- Audible Audio Edition
- Listening Length: 10 hours and 9 minutes
- Program Type: Audiobook
- Version: Unabridged
- Publisher: Random House Audio
- Audible.com Release Date: August 12, 2014
- Whispersync for Voice: Ready
- Language: English
- ASIN: B00K35K7SM
- Amazon Best Sellers Rank:
Enter your mobile number or email address below and we'll send you a link to download the free Kindle App. Then you can start reading Kindle books on your smartphone, tablet, or computer - no Kindle device required.
To get the free app, enter your email address or mobile phone number.
Colorless Tsukuru Tazaki and his Years of Pilgrimage Audible – Unabridged
|New from||Used from|
|Free with your Audible trial|
Listen on your Kindle Fire or with the free Audible app on Apple, Android, and Windows devices.
Customers Who Bought This Item Also Bought
Top Customer Reviews
Colorless Tsukuru Tazaki has a compelling mix of the "old" and the "new" Murakami. For the first time since Murakami started to alter his style, the story is told entirely from the perspective of the familiar "Boku" character ... mid-30s, lonely, detached, insecure (in this case, about whether he is "colorless"--this will make sense when you read the book), on an unusual quest to reconcile a past trauma and lost relationships. The book is strikingly free of the "magical realism" present in some of his iconic works such as Wind-Up Bird and Hard-Boiled Wonderland, and tells a much more "realistic" tale more similar in concept to Norwegian Wood, South of the Border, or even his debut novel, Hear the Wind Sing ... but with considerably more maturity and psychological depth, I'd argue. Unlike the "old" Murakami protagonist, however, Tsukuru is not passive ... cool, but not dispassionate.Read more ›
If a reader is of a self-analytical bent, there will be much to potentially identify with in this book. If not, then this book may start something analytical before the last page is read.
The story line is so basic and the events so focused on it that there is little that can be told without spoiling it all. Discovery while reading is key to the enjoyment of this book. The things Tsukuru does, the people he knows, the work he does, the conversations he has all are entwined within the basic story element.
If you are already a fan of this author, you will find it to be less convoluted than some of his stories, yet deeper than it seems on the surface. If you haven't discovered the pleasure of reading Murakami's books, then this will be an OK place to start. As always, though, with Murakami you never know what will happen next, while you're still busy digesting what has happened already.
Tsukuru visits each of his former friends and talks to them face-to-face. He finds the boys still in Nagoya, and goes as far as Finland for one of the girls. When he finally learns the truth, it is disturbing. The fate of one of the five is as eerie, violent and sad as anything Murakami has ever written, although at a remove. We hear about it rather than witness it, a technique that keeps the attention squarely on Tsukuru.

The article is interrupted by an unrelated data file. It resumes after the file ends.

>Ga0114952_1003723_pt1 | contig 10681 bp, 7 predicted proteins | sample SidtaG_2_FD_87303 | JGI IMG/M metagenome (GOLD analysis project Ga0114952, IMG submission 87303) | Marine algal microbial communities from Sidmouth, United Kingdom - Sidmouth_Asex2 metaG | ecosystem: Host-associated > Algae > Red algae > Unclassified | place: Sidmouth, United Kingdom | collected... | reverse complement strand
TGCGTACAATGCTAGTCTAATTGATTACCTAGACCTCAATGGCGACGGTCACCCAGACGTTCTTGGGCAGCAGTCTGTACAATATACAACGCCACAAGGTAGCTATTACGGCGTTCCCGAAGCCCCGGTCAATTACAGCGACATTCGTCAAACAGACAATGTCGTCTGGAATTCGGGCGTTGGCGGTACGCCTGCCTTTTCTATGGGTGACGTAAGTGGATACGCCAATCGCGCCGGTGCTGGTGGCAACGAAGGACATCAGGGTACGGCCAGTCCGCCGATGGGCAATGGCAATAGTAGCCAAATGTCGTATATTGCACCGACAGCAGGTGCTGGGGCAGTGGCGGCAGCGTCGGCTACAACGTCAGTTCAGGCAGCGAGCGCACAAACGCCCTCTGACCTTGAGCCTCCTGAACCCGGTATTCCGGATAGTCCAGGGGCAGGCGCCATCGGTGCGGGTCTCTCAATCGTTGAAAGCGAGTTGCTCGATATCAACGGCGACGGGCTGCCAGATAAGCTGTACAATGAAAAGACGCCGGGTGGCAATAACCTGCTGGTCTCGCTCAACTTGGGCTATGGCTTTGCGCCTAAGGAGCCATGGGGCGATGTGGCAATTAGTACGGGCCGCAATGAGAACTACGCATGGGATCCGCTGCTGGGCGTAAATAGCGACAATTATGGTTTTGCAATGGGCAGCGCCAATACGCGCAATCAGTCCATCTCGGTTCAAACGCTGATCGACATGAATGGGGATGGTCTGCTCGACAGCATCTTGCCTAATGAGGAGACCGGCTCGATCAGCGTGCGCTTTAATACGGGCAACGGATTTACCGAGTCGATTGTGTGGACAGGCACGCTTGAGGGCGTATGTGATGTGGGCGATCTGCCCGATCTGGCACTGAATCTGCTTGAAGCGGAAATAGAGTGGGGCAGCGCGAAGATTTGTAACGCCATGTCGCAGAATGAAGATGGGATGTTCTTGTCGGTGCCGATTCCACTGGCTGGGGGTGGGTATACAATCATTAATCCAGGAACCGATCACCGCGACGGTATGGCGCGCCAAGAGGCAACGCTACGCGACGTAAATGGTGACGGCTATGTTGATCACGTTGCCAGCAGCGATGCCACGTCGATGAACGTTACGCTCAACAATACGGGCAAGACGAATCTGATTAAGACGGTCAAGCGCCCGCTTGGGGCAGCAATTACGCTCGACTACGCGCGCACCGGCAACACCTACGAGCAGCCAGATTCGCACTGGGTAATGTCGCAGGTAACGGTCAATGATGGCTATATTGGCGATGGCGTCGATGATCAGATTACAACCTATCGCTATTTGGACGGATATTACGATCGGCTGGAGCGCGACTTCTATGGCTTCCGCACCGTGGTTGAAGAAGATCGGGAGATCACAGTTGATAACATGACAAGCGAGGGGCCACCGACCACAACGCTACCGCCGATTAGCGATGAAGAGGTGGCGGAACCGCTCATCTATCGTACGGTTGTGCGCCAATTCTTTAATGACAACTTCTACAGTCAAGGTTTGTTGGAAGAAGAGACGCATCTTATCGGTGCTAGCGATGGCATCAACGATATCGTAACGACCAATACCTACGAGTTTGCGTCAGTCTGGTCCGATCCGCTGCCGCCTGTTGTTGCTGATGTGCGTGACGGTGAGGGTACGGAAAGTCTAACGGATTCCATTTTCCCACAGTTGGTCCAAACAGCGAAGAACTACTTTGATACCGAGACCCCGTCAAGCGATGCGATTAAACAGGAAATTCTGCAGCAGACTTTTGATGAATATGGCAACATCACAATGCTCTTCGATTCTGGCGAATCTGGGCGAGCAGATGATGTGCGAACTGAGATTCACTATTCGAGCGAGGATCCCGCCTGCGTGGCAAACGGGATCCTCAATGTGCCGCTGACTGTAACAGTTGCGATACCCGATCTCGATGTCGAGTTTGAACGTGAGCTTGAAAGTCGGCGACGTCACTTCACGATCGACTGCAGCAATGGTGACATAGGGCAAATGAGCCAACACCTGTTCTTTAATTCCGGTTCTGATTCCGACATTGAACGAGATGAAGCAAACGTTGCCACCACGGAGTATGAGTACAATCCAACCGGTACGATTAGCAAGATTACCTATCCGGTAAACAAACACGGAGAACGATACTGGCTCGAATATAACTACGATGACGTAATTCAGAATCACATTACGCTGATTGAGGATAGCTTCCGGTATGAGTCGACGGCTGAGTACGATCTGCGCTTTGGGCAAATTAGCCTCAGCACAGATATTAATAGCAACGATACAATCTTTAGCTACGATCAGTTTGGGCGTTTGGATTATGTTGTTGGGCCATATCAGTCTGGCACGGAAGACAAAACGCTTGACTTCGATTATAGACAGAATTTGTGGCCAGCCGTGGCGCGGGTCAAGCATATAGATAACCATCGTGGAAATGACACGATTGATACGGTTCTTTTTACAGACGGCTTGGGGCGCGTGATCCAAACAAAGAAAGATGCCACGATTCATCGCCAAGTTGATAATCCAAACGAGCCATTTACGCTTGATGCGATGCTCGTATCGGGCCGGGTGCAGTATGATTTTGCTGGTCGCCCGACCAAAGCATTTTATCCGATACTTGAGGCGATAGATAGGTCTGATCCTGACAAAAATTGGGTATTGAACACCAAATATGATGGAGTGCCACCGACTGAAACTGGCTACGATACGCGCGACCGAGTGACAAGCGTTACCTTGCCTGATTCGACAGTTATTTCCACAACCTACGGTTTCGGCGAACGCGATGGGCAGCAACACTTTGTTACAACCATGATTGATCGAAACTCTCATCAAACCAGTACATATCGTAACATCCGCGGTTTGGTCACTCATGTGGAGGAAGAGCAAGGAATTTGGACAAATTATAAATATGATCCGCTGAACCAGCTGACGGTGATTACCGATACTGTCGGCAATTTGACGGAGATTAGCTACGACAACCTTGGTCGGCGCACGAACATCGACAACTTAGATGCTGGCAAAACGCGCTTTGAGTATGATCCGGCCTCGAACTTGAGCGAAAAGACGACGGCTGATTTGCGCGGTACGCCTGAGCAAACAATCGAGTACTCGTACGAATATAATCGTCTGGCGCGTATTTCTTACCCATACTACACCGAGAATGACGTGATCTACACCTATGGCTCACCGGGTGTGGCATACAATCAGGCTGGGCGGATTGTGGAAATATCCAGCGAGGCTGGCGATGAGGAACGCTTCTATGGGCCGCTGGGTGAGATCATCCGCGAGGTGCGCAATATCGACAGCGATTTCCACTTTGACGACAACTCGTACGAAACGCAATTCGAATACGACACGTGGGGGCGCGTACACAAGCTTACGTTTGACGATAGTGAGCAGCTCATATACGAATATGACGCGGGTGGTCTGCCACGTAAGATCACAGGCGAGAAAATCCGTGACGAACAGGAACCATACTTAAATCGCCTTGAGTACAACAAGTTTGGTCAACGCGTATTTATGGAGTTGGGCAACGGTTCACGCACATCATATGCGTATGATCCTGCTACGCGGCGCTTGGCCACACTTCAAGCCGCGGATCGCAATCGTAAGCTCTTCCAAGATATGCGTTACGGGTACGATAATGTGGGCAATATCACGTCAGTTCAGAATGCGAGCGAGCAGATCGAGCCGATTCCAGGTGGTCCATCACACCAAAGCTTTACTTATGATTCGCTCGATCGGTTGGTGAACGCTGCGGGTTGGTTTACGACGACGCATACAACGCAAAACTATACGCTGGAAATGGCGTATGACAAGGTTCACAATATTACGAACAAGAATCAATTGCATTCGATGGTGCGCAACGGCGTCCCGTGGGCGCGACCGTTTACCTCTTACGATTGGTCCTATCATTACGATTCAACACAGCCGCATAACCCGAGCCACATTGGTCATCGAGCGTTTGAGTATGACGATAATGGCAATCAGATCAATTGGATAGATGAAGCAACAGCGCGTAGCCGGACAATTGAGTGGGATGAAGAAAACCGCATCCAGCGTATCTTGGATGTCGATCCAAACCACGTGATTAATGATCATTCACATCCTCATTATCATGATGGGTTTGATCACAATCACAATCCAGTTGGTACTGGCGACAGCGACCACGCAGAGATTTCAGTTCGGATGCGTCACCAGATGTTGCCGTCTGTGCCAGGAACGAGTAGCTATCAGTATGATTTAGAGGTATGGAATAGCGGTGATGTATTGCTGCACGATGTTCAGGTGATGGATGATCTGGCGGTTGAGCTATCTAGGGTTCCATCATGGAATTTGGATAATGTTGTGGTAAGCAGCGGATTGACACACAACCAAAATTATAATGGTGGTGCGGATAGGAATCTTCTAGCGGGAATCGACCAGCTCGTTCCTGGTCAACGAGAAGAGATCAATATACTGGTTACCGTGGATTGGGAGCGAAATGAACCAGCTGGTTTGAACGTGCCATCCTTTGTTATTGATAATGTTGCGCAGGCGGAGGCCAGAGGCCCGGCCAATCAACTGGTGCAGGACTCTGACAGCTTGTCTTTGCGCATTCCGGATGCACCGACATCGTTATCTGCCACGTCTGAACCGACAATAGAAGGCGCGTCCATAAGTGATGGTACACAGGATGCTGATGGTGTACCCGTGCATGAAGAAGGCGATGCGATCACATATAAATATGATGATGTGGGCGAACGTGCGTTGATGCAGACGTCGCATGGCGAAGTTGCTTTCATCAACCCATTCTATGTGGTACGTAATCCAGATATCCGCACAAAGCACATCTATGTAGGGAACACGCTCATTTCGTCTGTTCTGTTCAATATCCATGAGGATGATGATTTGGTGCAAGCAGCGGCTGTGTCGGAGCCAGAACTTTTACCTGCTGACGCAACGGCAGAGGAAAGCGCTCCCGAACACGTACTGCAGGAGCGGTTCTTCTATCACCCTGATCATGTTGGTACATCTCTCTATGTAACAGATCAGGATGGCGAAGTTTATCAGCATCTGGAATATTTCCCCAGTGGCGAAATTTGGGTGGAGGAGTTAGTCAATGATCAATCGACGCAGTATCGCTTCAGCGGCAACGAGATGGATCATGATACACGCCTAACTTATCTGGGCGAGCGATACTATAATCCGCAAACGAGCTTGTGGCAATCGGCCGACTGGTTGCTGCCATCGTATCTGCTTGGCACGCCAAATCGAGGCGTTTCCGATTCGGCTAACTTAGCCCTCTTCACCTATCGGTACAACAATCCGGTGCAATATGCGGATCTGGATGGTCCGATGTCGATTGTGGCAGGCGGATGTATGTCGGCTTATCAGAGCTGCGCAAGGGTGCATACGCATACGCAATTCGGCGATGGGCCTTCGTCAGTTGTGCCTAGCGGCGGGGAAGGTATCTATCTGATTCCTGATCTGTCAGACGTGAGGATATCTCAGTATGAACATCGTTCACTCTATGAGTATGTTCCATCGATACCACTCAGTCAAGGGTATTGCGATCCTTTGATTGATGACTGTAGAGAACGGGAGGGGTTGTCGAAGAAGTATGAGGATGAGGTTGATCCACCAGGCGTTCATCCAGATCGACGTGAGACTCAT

Colorless continues the author’s fascination with the permeable barrier between reality and imagination, in which temporality and states of consciousness merge and overlap. Tsukuru has erotic dreams involving Shiro (white) and Kuro (black): we wonder if they are unbidden aspects of his unconscious or whether they have more sinister portent.
Murakami is extraordinarily attentive to the feelings of love and hate, injustice, jealousy and guilt that engulf Tsukuru. When a new friend, the handsome boy Haida (the name means “grey field”) appears in one of these sex dreams we know we are in a different reality. Haida’s story-within-a-story further confuses Tsukuru. Haida’s father is offered a “death token” that, among other things, heightens the ability to see colours. Is the story about Haida or his father? Is Haida even real?
Murakami often pushes the outer limits of language, using music where words fail.Read more ›
I know the Japanese culture well enough to know that the endings of Japanese stories are often ambiguous compared to western stories, but this is more extreme than I've seen before.
Most Recent Customer Reviews
This a good book. It is about a man who lives in Japan , he feels many emotion. The book describes what he feels.Published 6 hours ago by Amazon Customer
A mildly interesting but well written book about totally boring and ultimately frustrating characters.Published 3 days ago by David King
very fast paced book with interesting turns. Characters are well developed but the author has left a few loose ends to the story.Published 5 days ago by Michelle
Good writer, easy to read, different and complex at the same time but to many histories without ending..Published 8 days ago by Eva
Hated it. Absolutely dull. The characters were about as interesting as 50 lbs of boiled radishes. The dialog was completely ridiculous. Read morePublished 10 days ago by Mmmm
It was very well written, with fully developed characters. Some plot twists and introspection. However, I was not a fan of the ending as I felt that there was no resolution. Read morePublished 14 days ago by A.Priest
Bought this as a gift for my nephew as he is a big fan of the author.Published 15 days ago by Holley
I loved this story as I love everything from Murakami. Moody, evocative, and at the end a little bit unsatisfying. Read morePublished 18 days ago by D. F. Carnahan